For the purposes of the Continuous Learning Platform (CLP), the SGS will rely on multiple factors when determining attendance/participation for student records of overall enrollment and academic progress.
The staff at SGS agree that capturing attendance is a worthwhile practice to monitor student performance criteria. From a student-oriented success model viewpoint, a record of absenteeism is a proper indicator of students who are at-risk.
For the CLP, attendance may be captured using several methods:
Check-in based attendance – In this method, any student who takes a single action like logging in or checking-in is considered present. It should be noted that this method is only viewed as a monitor for engagement activities only.
Participation-based attendance – A student is considered present based on their participation in one or more online activities shared during a session. Teacher evaluation should accompany any reference to this aspect of the attendance regimen.
Performance-based attendance – A student is considered present based on how they perform in quizzes/tests or other assignments as deemed appropriate by the instructor. In this criterion, a basic level of mastery is expected and is presented upfront to the students in the classroom. This is best managed by asking simple and ongoing questions that students should be able to answer if they’re attentive.
Watch-time based attendance – A student is considered present based on the amount of time they spend online during the online videoconferencing portion of the classroom experience. In a 60-minute session, a student may be considered present if they spend at least 45 minutes in the videoconference. Some video-conferencing platforms report these analytics for all participants, but review of online recordings will also promote actual participation metrics.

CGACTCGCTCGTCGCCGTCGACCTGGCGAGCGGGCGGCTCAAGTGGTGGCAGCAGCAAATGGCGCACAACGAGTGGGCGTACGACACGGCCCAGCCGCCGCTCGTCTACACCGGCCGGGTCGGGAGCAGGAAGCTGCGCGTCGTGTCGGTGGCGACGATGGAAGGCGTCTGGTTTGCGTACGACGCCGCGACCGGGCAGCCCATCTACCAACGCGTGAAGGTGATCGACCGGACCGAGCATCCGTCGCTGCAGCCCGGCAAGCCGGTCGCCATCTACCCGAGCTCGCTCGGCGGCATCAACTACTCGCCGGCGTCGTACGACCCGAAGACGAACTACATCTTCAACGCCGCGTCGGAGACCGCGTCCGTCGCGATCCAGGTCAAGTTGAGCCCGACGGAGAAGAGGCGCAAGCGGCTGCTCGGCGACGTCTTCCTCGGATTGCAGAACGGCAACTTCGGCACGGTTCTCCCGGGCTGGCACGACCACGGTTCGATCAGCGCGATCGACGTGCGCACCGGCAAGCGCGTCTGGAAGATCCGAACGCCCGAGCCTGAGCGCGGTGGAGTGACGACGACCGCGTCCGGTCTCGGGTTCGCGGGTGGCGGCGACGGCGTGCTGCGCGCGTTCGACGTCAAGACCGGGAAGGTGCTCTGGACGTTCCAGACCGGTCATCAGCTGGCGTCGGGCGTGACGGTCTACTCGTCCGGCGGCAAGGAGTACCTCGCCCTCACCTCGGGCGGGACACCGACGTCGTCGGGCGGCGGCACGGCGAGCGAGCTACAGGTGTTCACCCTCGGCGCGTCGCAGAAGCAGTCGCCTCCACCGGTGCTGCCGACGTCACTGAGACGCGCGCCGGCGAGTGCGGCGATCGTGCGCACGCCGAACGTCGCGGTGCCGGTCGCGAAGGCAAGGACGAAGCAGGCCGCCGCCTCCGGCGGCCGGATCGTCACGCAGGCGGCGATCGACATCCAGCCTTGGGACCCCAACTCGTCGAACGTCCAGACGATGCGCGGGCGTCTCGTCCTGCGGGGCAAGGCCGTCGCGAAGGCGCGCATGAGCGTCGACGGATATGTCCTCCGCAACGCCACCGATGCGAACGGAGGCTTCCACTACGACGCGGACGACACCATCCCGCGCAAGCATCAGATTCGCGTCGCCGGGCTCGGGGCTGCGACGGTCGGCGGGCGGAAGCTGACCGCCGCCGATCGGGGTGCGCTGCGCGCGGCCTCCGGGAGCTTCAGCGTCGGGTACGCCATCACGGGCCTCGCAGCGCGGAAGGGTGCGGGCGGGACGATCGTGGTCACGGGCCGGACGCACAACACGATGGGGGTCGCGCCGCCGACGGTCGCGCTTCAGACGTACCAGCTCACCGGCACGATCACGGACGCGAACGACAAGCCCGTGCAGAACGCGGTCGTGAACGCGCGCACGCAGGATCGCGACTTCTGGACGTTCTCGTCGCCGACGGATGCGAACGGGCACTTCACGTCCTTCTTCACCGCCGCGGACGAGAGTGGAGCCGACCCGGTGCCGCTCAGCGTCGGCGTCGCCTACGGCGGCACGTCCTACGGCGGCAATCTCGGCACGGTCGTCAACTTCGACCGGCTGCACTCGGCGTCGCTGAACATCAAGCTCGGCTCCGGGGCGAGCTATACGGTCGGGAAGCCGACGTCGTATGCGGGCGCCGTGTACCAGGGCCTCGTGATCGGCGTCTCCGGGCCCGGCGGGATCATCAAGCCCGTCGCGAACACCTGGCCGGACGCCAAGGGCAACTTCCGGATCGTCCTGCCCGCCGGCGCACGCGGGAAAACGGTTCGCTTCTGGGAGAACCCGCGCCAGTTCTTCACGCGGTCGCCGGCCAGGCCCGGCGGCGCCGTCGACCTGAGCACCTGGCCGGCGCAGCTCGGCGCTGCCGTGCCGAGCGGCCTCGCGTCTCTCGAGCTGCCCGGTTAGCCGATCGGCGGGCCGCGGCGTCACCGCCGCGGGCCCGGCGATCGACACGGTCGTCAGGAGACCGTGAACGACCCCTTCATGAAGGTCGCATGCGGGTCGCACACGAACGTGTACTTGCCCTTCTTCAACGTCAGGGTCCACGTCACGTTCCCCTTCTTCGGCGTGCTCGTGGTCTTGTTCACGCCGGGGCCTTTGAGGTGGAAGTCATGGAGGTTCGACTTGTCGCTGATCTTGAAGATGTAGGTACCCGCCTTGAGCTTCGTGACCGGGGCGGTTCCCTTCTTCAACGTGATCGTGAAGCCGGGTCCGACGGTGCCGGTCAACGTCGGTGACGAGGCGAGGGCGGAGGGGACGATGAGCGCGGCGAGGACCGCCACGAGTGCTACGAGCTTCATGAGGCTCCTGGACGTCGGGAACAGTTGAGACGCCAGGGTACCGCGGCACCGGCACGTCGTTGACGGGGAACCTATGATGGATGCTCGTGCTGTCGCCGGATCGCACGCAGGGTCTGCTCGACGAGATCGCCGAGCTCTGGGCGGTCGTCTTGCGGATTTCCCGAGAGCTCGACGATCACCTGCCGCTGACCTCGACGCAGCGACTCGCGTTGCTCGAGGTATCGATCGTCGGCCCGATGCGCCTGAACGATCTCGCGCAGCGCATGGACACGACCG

In attempt to establish the greatest extent of student engagement and participation, the SGS will hope to instill various practices that will eliminate student disengagement and/or a sense of isolationism as they continue their enrollment throughout the school year. The following are some guidelines and practices that SGS will follow during the implementation of its CLP:
- Initial, frequent and multiple contacts by various means (emails, phone calls, videoconferencing, etc.) in the hopes of personalizing the relationship (student/teacher) and enhancing the rapport between the two entities;
- Providing introductory activities to connect students with the CLP that established them with a sense of community;
- Providing opportunities for student/learner interactions (hangouts, bulletin boards, study groups, show-and-tells);
- Sharing of student work exemplars on social media or Internet-based websites.
- Establish teacher determined contact methods such as office hours, contact information including phone/email with requirements for response time, frequency of responses and security of confidentiality.
- Establish well documented expectations for communication and contacts with students. This could be done by posting requirements statically on a webpage or including a video archived on an approved website.